Knowing how their property will be divided can be one of the most common concerns and anxieties for divorcing couples. For that reason, divorcing couples should be familiar with property division is handled in Texas during divorce according to community property rules.
How is property divided during divorce in Texas?
Texas is a community property state. In community property states, property is considered owned equally by the divorcing spouses so it is divided equally between them when they divorce. Marital property is divided equally between the two spouses which is why it is important to also understand what is considered marital property.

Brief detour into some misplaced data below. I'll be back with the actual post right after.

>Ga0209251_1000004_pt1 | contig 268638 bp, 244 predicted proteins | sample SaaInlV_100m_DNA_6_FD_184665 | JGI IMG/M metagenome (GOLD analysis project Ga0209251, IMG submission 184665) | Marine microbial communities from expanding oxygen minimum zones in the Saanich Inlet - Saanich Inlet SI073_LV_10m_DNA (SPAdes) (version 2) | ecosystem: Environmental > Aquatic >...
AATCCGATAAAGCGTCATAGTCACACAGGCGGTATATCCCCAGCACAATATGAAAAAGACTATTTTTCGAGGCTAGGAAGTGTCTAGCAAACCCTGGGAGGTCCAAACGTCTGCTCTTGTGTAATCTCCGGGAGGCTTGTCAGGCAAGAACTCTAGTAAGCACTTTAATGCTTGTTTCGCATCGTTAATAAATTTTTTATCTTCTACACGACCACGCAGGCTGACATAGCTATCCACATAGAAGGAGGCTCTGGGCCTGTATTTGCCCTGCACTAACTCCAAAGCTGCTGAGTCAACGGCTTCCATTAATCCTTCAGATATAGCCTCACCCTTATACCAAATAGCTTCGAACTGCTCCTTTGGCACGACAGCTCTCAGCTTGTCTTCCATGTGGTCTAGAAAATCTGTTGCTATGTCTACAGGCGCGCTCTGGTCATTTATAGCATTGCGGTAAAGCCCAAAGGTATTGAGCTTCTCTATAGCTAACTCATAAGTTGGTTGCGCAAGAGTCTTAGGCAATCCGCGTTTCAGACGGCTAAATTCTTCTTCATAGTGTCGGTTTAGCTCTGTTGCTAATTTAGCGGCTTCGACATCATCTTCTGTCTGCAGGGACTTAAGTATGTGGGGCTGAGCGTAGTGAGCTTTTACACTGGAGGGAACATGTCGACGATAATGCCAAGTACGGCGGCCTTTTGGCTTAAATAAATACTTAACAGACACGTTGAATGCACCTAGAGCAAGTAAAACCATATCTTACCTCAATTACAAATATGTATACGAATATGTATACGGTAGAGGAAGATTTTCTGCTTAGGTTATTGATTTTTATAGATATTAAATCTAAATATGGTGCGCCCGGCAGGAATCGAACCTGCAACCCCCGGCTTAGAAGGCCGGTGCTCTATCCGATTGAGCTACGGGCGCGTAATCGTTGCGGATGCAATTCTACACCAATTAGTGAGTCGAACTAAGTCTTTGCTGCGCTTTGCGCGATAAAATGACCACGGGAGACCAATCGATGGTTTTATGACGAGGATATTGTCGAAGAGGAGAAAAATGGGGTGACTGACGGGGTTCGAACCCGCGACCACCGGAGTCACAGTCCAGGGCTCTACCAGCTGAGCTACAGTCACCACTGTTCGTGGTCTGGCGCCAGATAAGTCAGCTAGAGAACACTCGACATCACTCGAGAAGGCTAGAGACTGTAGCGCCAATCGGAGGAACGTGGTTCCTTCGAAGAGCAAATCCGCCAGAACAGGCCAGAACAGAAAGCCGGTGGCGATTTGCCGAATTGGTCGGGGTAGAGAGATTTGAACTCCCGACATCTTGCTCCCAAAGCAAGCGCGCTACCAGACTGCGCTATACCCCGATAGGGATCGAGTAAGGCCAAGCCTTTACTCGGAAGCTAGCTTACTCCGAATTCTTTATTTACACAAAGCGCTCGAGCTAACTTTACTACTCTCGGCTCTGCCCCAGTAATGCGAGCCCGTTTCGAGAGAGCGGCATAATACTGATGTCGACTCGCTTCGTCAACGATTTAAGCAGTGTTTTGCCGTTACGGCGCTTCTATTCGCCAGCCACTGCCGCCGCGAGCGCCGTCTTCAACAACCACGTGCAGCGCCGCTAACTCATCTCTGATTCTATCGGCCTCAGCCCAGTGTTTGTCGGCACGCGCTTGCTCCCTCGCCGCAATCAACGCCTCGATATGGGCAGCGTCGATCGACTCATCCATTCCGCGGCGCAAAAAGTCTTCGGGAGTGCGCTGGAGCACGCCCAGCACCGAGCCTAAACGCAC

What is considered community property?
Marital property is considered property and assets acquired during the marriage. Property that was acquired prior to the marriage; was a gift or inheritance of one of the spouses; or was awarded for personal injury damages is generally not considered community property. These forms of property are considered separate property and are typically not subject to the property division process. Specific examples of separate property can include birthday gifts; family heirlooms; items purchased prior to marriage; inheritances; and personal injury awards. In some situations, an overlap, or commingling, can occur and it is also helpful to understand what to do when property has been commingled.
Making informed decisions
When divorcing couples are approaching the property division process, they should understand how their property will be categorized and divided. It can help them better advocate for their interests as they navigate their divorce and property division settlement agreement.